Everyday keroncong 2

The ‘everyday keroncong’ group has moved. It now plays in a large airy building with high wooden ceilings and walls lined with decorative wood panels. The new venue is spacious and has a more upmarket feel about it. The interactive buzz and the colourful murals, pond and birds of the old warung have been left behind (see post 13 March).

The singing parking attendant, in his fluoro orange uniform, has been replaced by a young man in a brown and grey striped jacket and black trousers. This uniform is now stipulated by local government as part of the promotion of local heritage and culture.

Behind a large awning that promotes the warung are rows of motorbikes and, in the narrow space between the bikes and the step to the eating area, are two familiar musicians. They strum, pluck and slap rhythms on their ukulele and cello and take turns to sing a variety of keroncong. They work the same long hours as before, interspersing brackets with breaks for drinks and cigarettes, but there’s a sense that their music is now a background to the food and chat. Customers occasionally pause to listen and several contribute to the white plastic donation box as they leave.
© keronconginsolo 2014
click photos to enlarge

musicians now sit amongst the motorbikes

music amongst the bikes

View of the musicians and eating area

separated from the customers


Everyday Keroncong 1

The high green wall is hidden amongst furniture wholesalers and car repairers. A parking attendant in fluoro orange uniform stops passing traffic and directs drivers in and out of tiny spaces nearby. The passengers stream in and out of a narrow doorway.

Behind the wall is a small warung in a sunny courtyard. Brightly painted murals of mountains, streams and greenery cover the walls; birds whistle from cages in trees; fish swim in a small pond; and the cigarette seller sits behind a tiny window amongst the scenery. Nearby three musicians languidly strum and sing.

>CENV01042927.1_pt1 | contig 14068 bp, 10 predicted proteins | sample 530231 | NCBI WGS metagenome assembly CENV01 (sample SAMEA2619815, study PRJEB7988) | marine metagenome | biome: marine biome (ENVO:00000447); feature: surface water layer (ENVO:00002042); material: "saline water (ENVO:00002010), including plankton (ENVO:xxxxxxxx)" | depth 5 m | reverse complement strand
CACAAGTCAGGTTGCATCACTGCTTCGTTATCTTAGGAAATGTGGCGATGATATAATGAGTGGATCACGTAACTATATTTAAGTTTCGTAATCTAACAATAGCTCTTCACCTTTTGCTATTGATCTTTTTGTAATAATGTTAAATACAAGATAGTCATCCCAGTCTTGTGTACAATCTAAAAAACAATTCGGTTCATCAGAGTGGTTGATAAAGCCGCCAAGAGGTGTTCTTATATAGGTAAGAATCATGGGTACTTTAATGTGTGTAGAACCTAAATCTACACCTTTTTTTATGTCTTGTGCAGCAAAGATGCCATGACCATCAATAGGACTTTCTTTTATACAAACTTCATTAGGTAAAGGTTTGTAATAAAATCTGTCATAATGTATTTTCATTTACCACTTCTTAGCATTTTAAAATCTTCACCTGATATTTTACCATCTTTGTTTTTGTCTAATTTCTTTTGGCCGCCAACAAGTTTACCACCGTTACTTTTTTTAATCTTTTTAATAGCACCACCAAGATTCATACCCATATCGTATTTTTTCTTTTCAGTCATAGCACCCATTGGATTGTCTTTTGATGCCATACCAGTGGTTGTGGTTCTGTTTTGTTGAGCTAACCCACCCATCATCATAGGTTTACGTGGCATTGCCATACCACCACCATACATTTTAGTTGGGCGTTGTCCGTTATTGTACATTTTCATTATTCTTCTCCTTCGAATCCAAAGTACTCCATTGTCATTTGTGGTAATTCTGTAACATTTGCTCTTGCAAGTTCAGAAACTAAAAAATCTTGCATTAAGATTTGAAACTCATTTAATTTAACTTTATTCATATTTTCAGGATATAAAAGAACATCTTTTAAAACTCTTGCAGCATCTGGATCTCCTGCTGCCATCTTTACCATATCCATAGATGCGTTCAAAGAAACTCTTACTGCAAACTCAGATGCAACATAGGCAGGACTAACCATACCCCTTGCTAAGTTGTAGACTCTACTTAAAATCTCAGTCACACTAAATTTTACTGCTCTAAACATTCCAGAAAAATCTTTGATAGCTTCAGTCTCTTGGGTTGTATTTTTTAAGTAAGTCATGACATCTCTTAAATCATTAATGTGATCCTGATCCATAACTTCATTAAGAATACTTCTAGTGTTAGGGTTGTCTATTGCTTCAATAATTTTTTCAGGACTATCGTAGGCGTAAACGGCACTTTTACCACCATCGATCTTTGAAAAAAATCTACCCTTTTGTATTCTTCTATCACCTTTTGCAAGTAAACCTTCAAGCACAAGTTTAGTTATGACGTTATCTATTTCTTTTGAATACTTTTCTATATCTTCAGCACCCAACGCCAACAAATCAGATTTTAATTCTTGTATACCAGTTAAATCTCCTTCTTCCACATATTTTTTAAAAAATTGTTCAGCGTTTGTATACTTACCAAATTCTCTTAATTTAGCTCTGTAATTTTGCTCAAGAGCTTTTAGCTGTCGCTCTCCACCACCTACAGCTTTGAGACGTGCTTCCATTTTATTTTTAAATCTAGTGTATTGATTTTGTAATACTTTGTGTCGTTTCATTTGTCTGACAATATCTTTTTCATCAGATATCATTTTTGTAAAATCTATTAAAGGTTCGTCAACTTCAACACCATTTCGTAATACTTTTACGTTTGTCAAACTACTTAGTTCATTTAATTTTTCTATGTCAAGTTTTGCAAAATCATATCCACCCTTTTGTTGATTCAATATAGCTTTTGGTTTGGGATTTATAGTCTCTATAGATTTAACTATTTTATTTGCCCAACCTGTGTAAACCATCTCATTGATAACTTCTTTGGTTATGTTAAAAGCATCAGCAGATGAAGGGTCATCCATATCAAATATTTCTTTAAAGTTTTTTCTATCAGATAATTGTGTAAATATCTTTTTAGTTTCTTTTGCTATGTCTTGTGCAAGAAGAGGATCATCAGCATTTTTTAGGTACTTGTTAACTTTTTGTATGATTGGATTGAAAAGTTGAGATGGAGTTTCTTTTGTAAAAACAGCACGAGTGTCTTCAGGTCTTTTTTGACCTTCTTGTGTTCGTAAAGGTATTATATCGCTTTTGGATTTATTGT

It is seven o’clock on a Sunday morning and all seats are taken: families and friends are enjoying breakfast and keroncong. A group near the door makes room for us on a long wooden bench and we order timlo, an enormous bowl of broth filled with chicken, noodles, eggs, vegetables and slices of sausage. The sounds of keroncong compete with the clatter and chatter of patrons who also request favourite songs, sing solos and contribute to the donation box on a stool near the door.

playing in a warung

everyday keroncong in the warung

The musicians have performed here for twenty years – ten hours a day, seven days a week. Most of them come from the same neighbourhood and learned to play keroncong when they were young. They used to borrow instruments from older players so they could go busking in the streets and shopping centres, but when this did not bring in much money they tried playing in front of popular warungs. Before long one of the owners invited them inside with the offer of free drinks, occasional cigarettes and a cut of the donation box.

They now have a pool of twelve versatile musicians, each of whom plays several instruments, which means they can form small groups and perform at different venues on the same day. Today they will work at two warungs and at a village wedding. This maximises the income, which is then shared amongst them.

When the violinist plays the introduction to ‘Bengawan Solo’ the parking attendant suddenly appears in the doorway singing the first line. The crowd claps and he obliges with a resonant rendition of this famous local song complete with smiles and dramatic gestures. At the same time he keeps a watchful eye on the traffic outside and, after finishing with a quick bow, goes back to his real job.

The noise level rises again and keroncong fades into the background until a young woman sitting nearby starts to sing the evocative sounds of local Javanese keroncong. Staff and customers fall silent then join in the chorus and clap the familiar rhythms. The young vocalist usually sings traditional Javanese songs but comes here because she loves singing keroncong.

The musicians stretch out their legs and lean against the mural to ease their backs. Although at times they appear to play automatically, as if their thoughts are in another place, they say they enjoy the regular work in this bustling environment.

keroncong in the warung in front of colourful mural

perfect backdrop for keroncong

© keronconginsolo 2014